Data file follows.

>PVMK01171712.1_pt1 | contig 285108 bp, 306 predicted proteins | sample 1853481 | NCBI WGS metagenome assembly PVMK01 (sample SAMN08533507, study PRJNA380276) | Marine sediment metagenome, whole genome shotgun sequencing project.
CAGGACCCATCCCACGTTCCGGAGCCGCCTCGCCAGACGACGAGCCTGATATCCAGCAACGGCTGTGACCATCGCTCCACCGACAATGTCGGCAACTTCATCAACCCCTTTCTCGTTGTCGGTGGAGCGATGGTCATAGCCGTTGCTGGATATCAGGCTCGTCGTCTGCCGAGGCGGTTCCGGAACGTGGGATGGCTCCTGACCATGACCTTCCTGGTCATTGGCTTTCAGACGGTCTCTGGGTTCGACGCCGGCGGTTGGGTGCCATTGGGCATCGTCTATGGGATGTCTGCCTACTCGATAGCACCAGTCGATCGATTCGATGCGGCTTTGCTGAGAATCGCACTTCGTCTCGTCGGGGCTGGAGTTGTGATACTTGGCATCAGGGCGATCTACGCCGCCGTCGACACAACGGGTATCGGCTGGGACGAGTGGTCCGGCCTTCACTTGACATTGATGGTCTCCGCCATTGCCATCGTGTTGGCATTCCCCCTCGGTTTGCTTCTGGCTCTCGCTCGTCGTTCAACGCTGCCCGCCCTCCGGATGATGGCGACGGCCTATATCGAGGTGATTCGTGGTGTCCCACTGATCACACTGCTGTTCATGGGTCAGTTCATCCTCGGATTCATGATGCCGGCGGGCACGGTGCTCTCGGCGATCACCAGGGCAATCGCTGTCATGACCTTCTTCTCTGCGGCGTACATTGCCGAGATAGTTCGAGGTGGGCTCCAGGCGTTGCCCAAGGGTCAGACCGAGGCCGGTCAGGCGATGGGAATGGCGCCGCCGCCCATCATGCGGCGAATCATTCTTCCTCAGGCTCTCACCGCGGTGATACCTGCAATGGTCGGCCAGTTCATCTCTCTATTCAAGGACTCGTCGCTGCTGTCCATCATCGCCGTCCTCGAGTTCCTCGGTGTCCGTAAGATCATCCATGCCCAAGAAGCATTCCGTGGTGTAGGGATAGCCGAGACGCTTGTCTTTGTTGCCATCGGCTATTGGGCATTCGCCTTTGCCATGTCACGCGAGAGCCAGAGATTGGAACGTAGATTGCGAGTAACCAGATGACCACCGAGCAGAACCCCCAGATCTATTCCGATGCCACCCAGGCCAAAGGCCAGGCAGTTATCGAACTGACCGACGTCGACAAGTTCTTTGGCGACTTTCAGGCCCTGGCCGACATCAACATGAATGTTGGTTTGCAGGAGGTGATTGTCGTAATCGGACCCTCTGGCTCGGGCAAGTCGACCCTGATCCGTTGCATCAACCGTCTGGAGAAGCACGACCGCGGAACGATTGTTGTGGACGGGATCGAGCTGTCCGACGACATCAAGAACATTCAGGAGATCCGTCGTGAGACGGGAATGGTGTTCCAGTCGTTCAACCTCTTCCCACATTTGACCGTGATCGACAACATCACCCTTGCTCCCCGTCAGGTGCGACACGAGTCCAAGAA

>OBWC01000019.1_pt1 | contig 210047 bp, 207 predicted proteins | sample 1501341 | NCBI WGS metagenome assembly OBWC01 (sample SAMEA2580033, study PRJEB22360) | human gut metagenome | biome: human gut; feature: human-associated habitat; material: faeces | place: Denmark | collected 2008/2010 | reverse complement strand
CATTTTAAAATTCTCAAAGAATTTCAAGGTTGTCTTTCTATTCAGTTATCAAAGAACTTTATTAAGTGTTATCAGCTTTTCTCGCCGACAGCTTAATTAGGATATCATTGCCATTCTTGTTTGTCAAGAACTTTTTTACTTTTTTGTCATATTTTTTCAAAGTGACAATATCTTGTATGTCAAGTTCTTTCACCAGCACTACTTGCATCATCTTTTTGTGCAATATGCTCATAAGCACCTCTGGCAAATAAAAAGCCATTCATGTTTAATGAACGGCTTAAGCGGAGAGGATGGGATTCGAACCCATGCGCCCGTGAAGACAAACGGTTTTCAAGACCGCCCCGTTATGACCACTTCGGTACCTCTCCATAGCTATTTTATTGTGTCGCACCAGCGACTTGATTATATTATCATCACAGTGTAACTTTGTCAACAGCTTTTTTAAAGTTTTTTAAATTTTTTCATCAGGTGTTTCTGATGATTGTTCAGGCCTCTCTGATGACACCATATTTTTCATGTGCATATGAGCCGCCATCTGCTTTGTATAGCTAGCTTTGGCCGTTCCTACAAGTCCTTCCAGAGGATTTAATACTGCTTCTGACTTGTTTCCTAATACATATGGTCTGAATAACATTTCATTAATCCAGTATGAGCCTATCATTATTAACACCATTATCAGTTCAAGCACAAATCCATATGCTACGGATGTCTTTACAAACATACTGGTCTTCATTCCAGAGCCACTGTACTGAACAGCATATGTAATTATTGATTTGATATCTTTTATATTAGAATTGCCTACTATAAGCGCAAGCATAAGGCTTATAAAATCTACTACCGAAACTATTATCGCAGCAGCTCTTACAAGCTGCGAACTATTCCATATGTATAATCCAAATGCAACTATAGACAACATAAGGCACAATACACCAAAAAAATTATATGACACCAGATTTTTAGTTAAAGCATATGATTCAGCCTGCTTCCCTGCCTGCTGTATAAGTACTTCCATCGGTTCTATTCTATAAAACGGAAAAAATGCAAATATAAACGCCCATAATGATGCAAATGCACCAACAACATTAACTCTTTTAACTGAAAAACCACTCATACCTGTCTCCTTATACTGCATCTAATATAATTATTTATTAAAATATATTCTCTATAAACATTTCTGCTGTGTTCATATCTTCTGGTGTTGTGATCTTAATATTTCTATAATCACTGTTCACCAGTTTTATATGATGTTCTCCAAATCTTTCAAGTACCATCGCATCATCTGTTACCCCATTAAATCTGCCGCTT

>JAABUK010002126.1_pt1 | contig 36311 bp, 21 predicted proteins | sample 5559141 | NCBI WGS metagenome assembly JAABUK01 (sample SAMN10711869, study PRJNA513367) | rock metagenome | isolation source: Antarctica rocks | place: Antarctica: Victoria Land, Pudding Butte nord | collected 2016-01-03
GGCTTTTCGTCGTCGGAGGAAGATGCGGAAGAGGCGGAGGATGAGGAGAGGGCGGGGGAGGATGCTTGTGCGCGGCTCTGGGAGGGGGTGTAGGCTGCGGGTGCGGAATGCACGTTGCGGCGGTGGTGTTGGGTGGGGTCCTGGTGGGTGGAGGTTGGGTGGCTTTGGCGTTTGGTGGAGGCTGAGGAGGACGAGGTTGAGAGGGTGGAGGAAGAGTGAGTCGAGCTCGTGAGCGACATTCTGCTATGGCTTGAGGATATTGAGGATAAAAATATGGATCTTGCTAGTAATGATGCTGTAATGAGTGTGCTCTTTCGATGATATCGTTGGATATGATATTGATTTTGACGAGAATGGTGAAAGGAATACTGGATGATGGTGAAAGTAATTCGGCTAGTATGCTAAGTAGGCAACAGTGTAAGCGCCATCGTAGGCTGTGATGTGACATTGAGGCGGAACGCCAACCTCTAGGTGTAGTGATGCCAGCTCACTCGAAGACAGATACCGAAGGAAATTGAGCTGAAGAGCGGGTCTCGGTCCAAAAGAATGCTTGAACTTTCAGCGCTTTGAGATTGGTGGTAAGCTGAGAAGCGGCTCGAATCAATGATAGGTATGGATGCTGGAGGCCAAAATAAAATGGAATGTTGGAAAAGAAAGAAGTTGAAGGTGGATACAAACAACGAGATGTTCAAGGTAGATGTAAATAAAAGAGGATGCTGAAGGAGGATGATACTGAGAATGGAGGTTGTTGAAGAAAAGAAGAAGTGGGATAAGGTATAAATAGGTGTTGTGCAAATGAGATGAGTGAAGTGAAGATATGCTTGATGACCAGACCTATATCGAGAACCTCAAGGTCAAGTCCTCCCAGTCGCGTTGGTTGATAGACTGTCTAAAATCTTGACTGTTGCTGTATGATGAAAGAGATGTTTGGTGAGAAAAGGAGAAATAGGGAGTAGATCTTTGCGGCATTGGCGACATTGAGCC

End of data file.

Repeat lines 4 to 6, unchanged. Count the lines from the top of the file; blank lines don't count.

CATTTTAAAATTCTCAAAGAATTTCAAGGTTGTCTTTCTATTCAGTTATCAAAGAACTTTATTAAGTGTTATCAGCTTTTCTCGCCGACAGCTTAATTAGGATATCATTGCCATTCTTGTTTGTCAAGAACTTTTTTACTTTTTTGTCATATTTTTTCAAAGTGACAATATCTTGTATGTCAAGTTCTTTCACCAGCACTACTTGCATCATCTTTTTGTGCAATATGCTCATAAGCACCTCTGGCAAATAAAAAGCCATTCATGTTTAATGAACGGCTTAAGCGGAGAGGATGGGATTCGAACCCATGCGCCCGTGAAGACAAACGGTTTTCAAGACCGCCCCGTTATGACCACTTCGGTACCTCTCCATAGCTATTTTATTGTGTCGCACCAGCGACTTGATTATATTATCATCACAGTGTAACTTTGTCAACAGCTTTTTTAAAGTTTTTTAAATTTTTTCATCAGGTGTTTCTGATGATTGTTCAGGCCTCTCTGATGACACCATATTTTTCATGTGCATATGAGCCGCCATCTGCTTTGTATAGCTAGCTTTGGCCGTTCCTACAAGTCCTTCCAGAGGATTTAATACTGCTTCTGACTTGTTTCCTAATACATATGGTCTGAATAACATTTCATTAATCCAGTATGAGCCTATCATTATTAACACCATTATCAGTTCAAGCACAAATCCATATGCTACGGATGTCTTTACAAACATACTGGTCTTCATTCCAGAGCCACTGTACTGAACAGCATATGTAATTATTGATTTGATATCTTTTATATTAGAATTGCCTACTATAAGCGCAAGCATAAGGCTTATAAAATCTACTACCGAAACTATTATCGCAGCAGCTCTTACAAGCTGCGAACTATTCCATATGTATAATCCAAATGCAACTATAGACAACATAAGGCACAATACACCAAAAAAATTATATGACACCAGATTTTTAGTTAAAGCATATGATTCAGCCTGCTTCCCTGCCTGCTGTATAAGTACTTCCATCGGTTCTATTCTATAAAACGGAAAAAATGCAAATATAAACGCCCATAATGATGCAAATGCACCAACAACATTAACTCTTTTAACTGAAAAACCACTCATACCTGTCTCCTTATACTGCATCTAATATAATTATTTATTAAAATATATTCTCTATAAACATTTCTGCTGTGTTCATATCTTCTGGTGTTGTGATCTTAATATTTCTATAATCACTGTTCACCAGTTTTATATGATGTTCTCCAAATCTTTCAAGTACCATCGCATCATCTGTTACCCCATTAAATCTGCCGCTT

>JAABUK010002126.1_pt1 | contig 36311 bp, 21 predicted proteins | sample 5559141 | NCBI WGS metagenome assembly JAABUK01 (sample SAMN10711869, study PRJNA513367) | rock metagenome | isolation source: Antarctica rocks | place: Antarctica: Victoria Land, Pudding Butte nord | collected 2016-01-03
GGCTTTTCGTCGTCGGAGGAAGATGCGGAAGAGGCGGAGGATGAGGAGAGGGCGGGGGAGGATGCTTGTGCGCGGCTCTGGGAGGGGGTGTAGGCTGCGGGTGCGGAATGCACGTTGCGGCGGTGGTGTTGGGTGGGGTCCTGGTGGGTGGAGGTTGGGTGGCTTTGGCGTTTGGTGGAGGCTGAGGAGGACGAGGTTGAGAGGGTGGAGGAAGAGTGAGTCGAGCTCGTGAGCGACATTCTGCTATGGCTTGAGGATATTGAGGATAAAAATATGGATCTTGCTAGTAATGATGCTGTAATGAGTGTGCTCTTTCGATGATATCGTTGGATATGATATTGATTTTGACGAGAATGGTGAAAGGAATACTGGATGATGGTGAAAGTAATTCGGCTAGTATGCTAAGTAGGCAACAGTGTAAGCGCCATCGTAGGCTGTGATGTGACATTGAGGCGGAACGCCAACCTCTAGGTGTAGTGATGCCAGCTCACTCGAAGACAGATACCGAAGGAAATTGAGCTGAAGAGCGGGTCTCGGTCCAAAAGAATGCTTGAACTTTCAGCGCTTTGAGATTGGTGGTAAGCTGAGAAGCGGCTCGAATCAATGATAGGTATGGATGCTGGAGGCCAAAATAAAATGGAATGTTGGAAAAGAAAGAAGTTGAAGGTGGATACAAACAACGAGATGTTCAAGGTAGATGTAAATAAAAGAGGATGCTGAAGGAGGATGATACTGAGAATGGAGGTTGTTGAAGAAAAGAAGAAGTGGGATAAGGTATAAATAGGTGTTGTGCAAATGAGATGAGTGAAGTGAAGATATGCTTGATGACCAGACCTATATCGAGAACCTCAAGGTCAAGTCCTCCCAGTCGCGTTGGTTGATAGACTGTCTAAAATCTTGACTGTTGCTGTATGATGAAAGAGATGTTTGGTGAGAAAAGGAGAAATAGGGAGTAGATCTTTGCGGCATTGGCGACATTGAGCC